The 43 Lands archetype has been around since 2006, where it Top 8ed German Legacy Championships. It catapulted its way to the spotlight in late 2009,
with several high-profile finishes in StarCityGames.com Open events, and was considered a front-runner for GP Columbus in August 2010. At GP Columbus,
it attained a Top 32 finish in the hands of Eli Kassis. It was one of the best-performing archetypes at GP Madrid in early 2010, putting 6 of 25 pilots
into Day 2.
With Survival out of the metagame and combo only played by a few stalwarts like Ari Lax or Bryant Cook, Lands is ideally positioned to take over the
metagame. Lands posts very strong percentages against the major tribal decks in the format, while at the same time being well positioned against
Counterbalance decks of all flavors. The deck has the tools to beat almost any opponent, especially in matchups that give the Lands player time to
Lands attacks the metagame from an angle few other decks do. Pairing strong mana disruption with powerful artifacts and no maindeck creatures, inbred
metagamed decks have trouble interacting with it. Even traditionally strong decks like 4C Counterbalance open themselves up to having their mana base
decimated by recurring Wastelands, knocking a mana-hungry deck down to only one or two mana available in their main phase.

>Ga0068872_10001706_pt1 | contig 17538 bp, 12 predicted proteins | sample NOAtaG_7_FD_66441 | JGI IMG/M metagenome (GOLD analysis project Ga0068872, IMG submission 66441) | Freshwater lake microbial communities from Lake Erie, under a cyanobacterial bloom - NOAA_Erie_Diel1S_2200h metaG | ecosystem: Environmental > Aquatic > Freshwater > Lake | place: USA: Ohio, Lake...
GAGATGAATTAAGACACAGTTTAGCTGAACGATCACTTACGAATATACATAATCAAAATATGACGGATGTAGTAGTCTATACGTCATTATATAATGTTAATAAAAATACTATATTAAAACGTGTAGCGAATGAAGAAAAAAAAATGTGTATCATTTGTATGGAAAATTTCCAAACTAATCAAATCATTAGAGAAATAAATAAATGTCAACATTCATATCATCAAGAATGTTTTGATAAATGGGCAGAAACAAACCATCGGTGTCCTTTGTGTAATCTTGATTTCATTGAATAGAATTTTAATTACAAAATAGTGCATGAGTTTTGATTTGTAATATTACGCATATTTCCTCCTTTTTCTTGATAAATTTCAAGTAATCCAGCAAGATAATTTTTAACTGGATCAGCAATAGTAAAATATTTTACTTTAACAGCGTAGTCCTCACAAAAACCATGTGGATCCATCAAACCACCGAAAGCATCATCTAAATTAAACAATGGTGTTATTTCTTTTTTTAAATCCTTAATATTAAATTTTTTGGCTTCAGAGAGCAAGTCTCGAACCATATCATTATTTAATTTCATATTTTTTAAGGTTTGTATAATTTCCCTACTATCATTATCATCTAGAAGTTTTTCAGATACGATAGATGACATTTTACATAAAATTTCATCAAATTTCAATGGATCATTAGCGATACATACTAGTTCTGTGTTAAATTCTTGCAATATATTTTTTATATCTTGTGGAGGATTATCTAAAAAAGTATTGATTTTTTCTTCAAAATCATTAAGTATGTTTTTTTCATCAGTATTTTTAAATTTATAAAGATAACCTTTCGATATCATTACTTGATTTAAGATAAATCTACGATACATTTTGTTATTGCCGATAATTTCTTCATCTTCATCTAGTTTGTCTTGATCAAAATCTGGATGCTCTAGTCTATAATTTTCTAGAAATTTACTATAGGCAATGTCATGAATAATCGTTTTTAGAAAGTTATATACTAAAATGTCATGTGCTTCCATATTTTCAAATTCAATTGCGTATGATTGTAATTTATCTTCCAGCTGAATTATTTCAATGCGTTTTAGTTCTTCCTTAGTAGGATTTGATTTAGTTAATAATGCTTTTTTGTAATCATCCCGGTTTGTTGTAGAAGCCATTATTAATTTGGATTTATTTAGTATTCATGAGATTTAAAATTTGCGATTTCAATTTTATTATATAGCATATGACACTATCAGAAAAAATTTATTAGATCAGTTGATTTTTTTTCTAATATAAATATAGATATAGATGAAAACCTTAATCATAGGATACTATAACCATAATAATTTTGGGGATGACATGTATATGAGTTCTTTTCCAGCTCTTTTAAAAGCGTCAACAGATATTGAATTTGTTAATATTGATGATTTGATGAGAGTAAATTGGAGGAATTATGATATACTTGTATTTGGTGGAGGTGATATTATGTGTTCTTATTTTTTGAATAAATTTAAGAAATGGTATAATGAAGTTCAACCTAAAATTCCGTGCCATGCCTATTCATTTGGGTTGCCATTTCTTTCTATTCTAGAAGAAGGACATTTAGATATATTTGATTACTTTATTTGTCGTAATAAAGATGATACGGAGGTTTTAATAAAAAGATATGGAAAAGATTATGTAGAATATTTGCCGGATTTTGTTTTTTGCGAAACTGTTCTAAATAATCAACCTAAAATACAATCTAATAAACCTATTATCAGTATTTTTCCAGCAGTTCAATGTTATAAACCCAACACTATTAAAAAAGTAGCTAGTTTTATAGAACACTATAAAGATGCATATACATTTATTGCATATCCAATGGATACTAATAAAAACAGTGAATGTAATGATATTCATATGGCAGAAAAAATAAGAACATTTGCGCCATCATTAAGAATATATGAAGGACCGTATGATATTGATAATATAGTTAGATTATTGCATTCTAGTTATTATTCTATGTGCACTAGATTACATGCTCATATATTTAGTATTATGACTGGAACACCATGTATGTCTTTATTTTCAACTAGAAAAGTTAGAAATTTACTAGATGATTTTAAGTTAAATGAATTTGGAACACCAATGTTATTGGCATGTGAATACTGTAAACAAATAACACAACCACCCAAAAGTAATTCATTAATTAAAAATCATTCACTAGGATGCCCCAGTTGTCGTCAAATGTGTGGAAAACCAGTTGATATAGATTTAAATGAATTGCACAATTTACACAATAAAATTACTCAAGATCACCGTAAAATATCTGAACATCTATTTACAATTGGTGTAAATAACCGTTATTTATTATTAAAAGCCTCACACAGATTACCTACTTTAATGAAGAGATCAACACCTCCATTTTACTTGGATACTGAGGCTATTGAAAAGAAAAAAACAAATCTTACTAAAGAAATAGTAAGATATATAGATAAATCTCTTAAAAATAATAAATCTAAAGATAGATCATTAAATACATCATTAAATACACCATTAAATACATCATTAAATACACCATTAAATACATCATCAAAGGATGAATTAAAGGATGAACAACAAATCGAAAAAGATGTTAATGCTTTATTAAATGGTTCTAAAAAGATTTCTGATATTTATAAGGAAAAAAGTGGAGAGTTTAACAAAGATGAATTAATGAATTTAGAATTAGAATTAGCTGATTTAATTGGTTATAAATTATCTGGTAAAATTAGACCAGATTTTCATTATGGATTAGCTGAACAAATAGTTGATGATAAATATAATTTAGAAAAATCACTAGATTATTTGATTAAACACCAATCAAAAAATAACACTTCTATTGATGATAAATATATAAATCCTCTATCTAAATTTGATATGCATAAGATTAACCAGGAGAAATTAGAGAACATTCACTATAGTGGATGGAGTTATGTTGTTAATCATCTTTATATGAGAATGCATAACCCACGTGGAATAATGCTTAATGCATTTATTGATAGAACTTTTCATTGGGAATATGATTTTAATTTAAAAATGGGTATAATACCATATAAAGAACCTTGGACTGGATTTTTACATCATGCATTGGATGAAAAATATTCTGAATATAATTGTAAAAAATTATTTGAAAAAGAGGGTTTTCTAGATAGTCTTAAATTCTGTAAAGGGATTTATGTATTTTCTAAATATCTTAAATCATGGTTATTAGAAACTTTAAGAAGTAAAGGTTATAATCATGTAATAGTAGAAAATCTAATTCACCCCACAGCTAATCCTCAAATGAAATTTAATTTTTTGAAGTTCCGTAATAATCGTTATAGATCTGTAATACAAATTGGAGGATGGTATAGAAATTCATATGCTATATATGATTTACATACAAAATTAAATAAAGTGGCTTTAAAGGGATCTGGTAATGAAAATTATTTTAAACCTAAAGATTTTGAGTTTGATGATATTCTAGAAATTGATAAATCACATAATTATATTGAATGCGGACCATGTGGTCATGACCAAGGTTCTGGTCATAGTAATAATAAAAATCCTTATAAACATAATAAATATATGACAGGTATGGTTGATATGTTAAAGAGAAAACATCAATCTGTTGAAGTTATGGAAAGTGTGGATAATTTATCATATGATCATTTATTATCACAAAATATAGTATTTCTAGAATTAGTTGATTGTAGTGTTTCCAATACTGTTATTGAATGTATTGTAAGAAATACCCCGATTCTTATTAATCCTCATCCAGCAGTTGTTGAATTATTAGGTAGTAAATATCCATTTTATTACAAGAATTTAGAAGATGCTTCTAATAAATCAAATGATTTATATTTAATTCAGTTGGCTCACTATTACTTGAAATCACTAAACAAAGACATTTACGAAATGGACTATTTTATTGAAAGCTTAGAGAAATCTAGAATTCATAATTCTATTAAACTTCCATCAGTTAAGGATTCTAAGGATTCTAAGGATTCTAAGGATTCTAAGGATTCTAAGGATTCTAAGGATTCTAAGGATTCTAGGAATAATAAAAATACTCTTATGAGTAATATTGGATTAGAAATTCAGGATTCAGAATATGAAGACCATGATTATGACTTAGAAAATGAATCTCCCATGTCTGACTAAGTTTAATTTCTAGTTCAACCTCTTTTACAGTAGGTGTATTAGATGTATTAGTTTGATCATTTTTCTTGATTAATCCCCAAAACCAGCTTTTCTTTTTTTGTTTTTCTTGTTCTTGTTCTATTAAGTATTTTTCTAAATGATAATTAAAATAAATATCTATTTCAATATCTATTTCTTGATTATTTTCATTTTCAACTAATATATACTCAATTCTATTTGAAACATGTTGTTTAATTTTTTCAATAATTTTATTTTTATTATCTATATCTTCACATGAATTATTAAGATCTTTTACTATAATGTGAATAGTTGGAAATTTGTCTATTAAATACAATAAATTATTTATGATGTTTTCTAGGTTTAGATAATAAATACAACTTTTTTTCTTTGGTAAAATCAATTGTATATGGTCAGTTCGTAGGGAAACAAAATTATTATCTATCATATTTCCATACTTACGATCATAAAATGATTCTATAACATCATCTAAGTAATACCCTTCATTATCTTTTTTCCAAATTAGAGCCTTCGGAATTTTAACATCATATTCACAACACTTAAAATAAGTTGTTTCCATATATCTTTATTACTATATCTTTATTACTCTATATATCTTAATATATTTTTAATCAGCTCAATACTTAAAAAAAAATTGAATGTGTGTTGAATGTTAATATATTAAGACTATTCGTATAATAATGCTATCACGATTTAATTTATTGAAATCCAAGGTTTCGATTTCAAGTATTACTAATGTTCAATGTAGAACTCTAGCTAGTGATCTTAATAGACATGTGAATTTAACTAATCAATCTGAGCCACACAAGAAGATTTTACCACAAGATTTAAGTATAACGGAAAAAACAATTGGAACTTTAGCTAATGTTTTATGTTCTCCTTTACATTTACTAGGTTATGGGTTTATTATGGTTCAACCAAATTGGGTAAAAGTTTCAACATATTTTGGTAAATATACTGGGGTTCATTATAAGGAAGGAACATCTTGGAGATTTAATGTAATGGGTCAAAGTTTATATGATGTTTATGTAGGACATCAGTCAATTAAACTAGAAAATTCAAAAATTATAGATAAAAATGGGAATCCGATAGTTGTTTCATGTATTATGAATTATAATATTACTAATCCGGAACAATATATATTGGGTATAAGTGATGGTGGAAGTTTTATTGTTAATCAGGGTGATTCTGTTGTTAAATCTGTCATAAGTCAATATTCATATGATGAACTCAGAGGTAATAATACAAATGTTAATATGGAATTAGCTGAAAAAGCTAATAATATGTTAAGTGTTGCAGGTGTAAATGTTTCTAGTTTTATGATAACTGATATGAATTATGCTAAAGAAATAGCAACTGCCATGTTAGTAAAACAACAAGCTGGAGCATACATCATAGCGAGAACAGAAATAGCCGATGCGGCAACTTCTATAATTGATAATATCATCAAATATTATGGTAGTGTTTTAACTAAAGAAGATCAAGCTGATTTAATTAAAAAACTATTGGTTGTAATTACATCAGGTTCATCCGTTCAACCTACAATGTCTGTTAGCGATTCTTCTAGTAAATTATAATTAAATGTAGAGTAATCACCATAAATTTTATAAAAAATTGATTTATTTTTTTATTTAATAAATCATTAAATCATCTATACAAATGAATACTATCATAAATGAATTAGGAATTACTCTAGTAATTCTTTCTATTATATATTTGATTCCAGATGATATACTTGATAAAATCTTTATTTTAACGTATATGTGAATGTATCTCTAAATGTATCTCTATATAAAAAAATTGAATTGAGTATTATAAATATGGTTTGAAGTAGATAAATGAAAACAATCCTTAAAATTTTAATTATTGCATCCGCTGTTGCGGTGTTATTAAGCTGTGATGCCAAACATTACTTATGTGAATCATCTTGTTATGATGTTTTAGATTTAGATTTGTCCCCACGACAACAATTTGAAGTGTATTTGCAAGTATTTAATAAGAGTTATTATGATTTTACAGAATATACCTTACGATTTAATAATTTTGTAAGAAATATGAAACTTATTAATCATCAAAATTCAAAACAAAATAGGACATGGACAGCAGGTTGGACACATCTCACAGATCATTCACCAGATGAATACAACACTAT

This version of Lands holds few similarities to the builds that rocked GP Columbus. One of the main issues with the builds from 2010 was starting hands
containing both Intuition and Manabond. Going Manabond-pass against a blue opponent telegraphs having Intuition and puts you in a tricky position. Your
options were to wait and cast Intuition, hoping to dodge a Daze or Spell Pierce, or simply to discard the Intuition and get the lands in your hand into
play. Neither of these options are particularly good for the lands player, as it gives the blue player three or more unmolested turns to develop their
Instead of clunky tutors and flimsy manlands, the deck has been trimmed down, lowering the mana curve to allow interaction from turn 1. The powerful
tutors of previous iterations have been removed in favor of more powerful artifacts that can dominate the board as soon as they land. Casting
Smokestack on turn 2 when your opponent has only had one land drop can push an opponent out of the game quickly. The same Smokestack can be used to
break board stalls and break through a Counterbalance lock in the later portions of the game.
Lands takes an incredibly long amount of time to win games. By bringing it to a tournament, one is automatically acknowledging they’ll be going to time
or close to it every round. One cannot simply pick up Lands and bring it to a tournament. While piloting it, one must constantly know how much time is
left in the round and how to leverage this information. I am by no means encouraging anyone to play slowly. However, there are calculated risks that
can be taken or not taken depending on the time left in the round. Using your land drops to Wasteland fetches and lock your opponent out of the game
can be a good strategy in game 1, but in game 3, it might be easier to run a manland into a potential Swords to Plowshares while holding up Wasteland
to keep it from getting exiled.